ARM: Review - DML 1/35 scale StuG IV Mid Production

Kit Review: Dragon Models Limited 1/35 scale ?39-?45 Series Kit No. 658 2; Sd.Kfz. 167 StuG. IV Mid Production - Smart Kit; 964 parts (669 parts in
grey styrene, 216 ?Magic Track? links, 50 etched brass, 16 etched nick el, 12 clear styrene, 1 twisted steel wire); pre-order price US$57.95 via D ragon USA Online
Advantages: uses ?Smart Kit? Pzkw. IV and StuG III components
Disadvantages: return to Magic Track links may disappoint some
Rating: Highly Recommended
Recommendation: for all German and ?Stug? fans
    As I noted when I reviewed the first three DML StuG IV kits, it would seem a step backwards to create a self-propelled 7.5 cm gun using the Pzkw. IV chassis; after all, this same gun was already available in an all-around tr averse turret on the same chassis and would seemingly be a better idea. But the Germans had a great number of doctrinal uses for self-propelled guns, and as the Alkett factory had been basically put out of business by Allied bombing (hence the end of StuG III production due to a lack of chassis) tes ts were made in late 1943 to fit the StuG III casemate to the Pzkw. IV chas sis. The result was a success, and between December 1943 and March 1945 mor e than 800 of these vehicles were built. The chassis mirrored the Pzkw. IV chassis so they began using Ausf. H chassis and ended up with late model Au sf. J chassis, which is the subject of this kit.
    The mid model StuG IV had a number of changes made to it and added some ne w items to the design, but basically was quite similar to the early model. It did in some cases apparently add the remote control mount for the MG34 o r MG42 machine gun.
    This kit is virtually the previous Late Production kit minus the Panzer IV /70 sprue of late production return rollers and Ausf. J exhausts and the cl ose-in defense weapon with new decals and finishing options. Some comments have been made on the Internet as to whether or not it has the proper featu res (e.g. Alkett versus MIAG components) but I do not have sufficient refer ences to sort that out.
    As with the previous kits this one comes with a partial interior and all of the predetermined optional position hatches and viewers to permit an int erior to be fitted to the rest of the hull. As with other recent DML kits w ith ?schuertzen? armor shields, it provides the hangers and fittings in styrene and the plates themselves in etched nickel. Note that this version has a double-thickness fitting on the upper sections of its center three p anels (MD1 parts) as well as extra bolt heads on the M sprue for each set o f shields.
    Unfortunately also as before, DML does not have the best directions and in the case of this vehicle ? where a large number of parts are replaced wi th those from either new sprues or other kits ? you will have to pay very close attention to find the correct parts and make any modifications (such as drilling out holes, etched brass versus styrene options, etc.) A supple mental flyleaf is included for the suspension as an example.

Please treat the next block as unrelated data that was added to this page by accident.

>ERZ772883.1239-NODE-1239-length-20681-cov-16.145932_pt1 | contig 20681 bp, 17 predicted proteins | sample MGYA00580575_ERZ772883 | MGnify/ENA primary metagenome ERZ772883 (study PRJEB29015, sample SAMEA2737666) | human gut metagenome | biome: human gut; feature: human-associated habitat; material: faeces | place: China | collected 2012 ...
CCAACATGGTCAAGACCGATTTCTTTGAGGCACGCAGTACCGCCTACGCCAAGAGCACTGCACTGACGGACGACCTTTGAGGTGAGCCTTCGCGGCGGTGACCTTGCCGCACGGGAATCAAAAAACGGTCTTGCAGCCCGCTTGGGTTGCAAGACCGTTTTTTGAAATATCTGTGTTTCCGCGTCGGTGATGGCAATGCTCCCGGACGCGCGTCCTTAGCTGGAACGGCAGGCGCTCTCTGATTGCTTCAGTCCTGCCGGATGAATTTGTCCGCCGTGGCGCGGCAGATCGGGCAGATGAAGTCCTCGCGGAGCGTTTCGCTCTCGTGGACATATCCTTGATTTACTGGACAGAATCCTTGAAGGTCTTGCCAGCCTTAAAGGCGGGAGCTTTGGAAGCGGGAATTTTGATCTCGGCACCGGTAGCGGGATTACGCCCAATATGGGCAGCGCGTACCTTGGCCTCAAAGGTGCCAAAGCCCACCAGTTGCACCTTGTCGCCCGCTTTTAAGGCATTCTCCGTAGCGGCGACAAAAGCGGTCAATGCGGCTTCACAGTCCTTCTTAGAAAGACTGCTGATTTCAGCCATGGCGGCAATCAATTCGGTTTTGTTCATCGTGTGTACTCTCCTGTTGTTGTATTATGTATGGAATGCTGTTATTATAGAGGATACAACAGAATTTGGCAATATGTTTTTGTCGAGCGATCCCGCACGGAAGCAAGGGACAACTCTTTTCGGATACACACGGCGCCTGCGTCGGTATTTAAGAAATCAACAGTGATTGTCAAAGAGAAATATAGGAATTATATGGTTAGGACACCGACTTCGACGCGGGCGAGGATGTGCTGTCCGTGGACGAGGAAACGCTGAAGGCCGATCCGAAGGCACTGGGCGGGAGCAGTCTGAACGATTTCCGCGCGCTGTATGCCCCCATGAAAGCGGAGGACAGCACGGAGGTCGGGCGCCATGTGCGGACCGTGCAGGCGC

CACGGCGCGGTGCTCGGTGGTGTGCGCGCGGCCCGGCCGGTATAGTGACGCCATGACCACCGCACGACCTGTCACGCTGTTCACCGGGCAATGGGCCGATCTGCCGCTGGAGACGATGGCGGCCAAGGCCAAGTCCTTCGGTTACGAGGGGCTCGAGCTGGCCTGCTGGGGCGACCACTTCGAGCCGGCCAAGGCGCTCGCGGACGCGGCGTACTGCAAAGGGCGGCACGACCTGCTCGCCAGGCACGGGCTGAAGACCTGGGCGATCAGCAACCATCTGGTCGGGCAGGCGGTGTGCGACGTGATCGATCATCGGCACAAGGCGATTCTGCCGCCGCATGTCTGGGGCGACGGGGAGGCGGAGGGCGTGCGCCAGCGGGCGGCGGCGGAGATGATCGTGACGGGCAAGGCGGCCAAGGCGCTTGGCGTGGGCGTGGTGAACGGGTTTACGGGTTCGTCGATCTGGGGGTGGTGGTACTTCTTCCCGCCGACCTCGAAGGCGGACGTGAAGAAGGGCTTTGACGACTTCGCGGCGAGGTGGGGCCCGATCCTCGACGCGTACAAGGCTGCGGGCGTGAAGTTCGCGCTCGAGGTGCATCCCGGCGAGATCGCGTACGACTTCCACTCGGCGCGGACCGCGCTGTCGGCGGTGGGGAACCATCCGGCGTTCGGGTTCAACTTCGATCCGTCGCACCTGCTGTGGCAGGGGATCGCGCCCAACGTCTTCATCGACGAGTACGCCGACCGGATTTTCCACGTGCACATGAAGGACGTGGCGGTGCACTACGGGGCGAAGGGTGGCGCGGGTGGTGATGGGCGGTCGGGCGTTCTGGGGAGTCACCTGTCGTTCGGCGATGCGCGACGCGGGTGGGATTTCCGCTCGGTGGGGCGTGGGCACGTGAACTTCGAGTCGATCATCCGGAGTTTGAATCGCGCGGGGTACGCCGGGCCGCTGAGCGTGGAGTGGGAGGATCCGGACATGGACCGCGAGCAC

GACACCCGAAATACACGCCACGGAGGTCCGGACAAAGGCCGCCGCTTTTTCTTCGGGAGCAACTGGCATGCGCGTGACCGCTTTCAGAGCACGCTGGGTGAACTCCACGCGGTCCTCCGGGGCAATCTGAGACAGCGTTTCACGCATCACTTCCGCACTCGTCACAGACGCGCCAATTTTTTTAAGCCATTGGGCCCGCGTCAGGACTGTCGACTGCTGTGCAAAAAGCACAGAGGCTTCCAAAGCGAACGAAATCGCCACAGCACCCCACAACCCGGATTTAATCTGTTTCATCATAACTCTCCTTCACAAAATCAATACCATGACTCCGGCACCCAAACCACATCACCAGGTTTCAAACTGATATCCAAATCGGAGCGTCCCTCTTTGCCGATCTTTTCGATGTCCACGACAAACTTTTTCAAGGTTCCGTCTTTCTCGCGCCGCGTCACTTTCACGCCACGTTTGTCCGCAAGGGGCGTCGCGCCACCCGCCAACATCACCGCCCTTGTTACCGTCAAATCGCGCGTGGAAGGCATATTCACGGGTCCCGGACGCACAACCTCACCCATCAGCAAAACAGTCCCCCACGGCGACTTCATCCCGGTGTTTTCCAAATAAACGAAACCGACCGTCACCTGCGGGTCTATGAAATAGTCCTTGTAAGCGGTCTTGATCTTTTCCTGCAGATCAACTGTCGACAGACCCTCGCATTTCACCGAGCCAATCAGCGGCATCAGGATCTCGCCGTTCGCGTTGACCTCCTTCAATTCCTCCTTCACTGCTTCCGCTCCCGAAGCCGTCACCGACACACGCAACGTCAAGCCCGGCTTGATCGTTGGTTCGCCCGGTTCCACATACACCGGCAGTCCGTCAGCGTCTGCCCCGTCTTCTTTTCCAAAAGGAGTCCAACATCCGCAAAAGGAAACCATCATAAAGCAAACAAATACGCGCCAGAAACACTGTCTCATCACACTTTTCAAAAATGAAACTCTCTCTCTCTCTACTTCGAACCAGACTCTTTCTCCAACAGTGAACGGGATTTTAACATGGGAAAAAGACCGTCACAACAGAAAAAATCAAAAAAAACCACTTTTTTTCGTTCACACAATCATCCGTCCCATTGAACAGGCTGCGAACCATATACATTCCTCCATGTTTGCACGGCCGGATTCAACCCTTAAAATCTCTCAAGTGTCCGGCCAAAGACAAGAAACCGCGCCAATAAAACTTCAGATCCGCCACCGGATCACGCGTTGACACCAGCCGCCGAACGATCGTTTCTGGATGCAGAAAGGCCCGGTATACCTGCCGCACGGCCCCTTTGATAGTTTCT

The kit follows its forebearers. Drivers now consist of only four parts; t he separate bolts are gone. Bogies are now nine piece affairs without separ ate tires. New details are provided for the tow hook at the rear of the hul l as well.
    The upper hull again consists of a rear deck and framework with applique s ides, front and rear engine intake components and fenders. The muffler has a central tube section and six add-on parts to complete it along with a ? slide molded? exhaust pipe.
    All ports and hatches are separate parts so they can be posed open. While no interior components for the front lower rear hull or engine compartment are yet present, the hull still provides a rudimentary firewall for the eng ine compartment, and the various vents and louvers are also poseable either open or closed. Note that all ports have clear styrene inserts as well.
    Using the StuG III parts the kit comes with a high level of interior parts , including the gun, commander?s cupola assembly, floor, and the radios a nd stowage racks for various bits on each side of the casemate. A loader? s machine gun is provided for the kit, but this kit adds the narrow shield and remote control assembly as well as a new casemate roof with the mountin g for the weapon.
    This kit reverts to the ?Magic Track? single link tracks, which are ei ther loved or hated based on the personal preferences of the modeler.
    Technical assistance on this kit was provided by Notger Schlegtendal, Tom Cockle and Gary Edmundson.
    Five finishing options are provided with this kit: Unidentified Unit, East Prussia 1944 (tricolor, schuerzen, crosses, black 23); 10th SS Panzer Divi sion ?Frundsberg?, Tarnopol, Eastern Front 1944 (sand with brown squigg les, schuerzen, division F on front fender); 17th SS Panzergrenadier Divisi on ?Goetz von Berlichingen?, Normandy 1944 (sand with brown squiggles, crosses, brackets only, ?Bruno?); Panzer Lehr Division, Normandy 1944 ( tricolor, brackets only, black crosses); 17th SS Panzergrenadier Division ?Goetz von Berlichingen?, Normandy 1944 (sand, brackets only, black cro sses, tactical symbol). A very small sheet of Cartograf decals accompanies the kit.
    Overall this should ?complete the record? on the StuG IV.
    Thanks to Freddie Leung for the review sample.
Cookie Sewell
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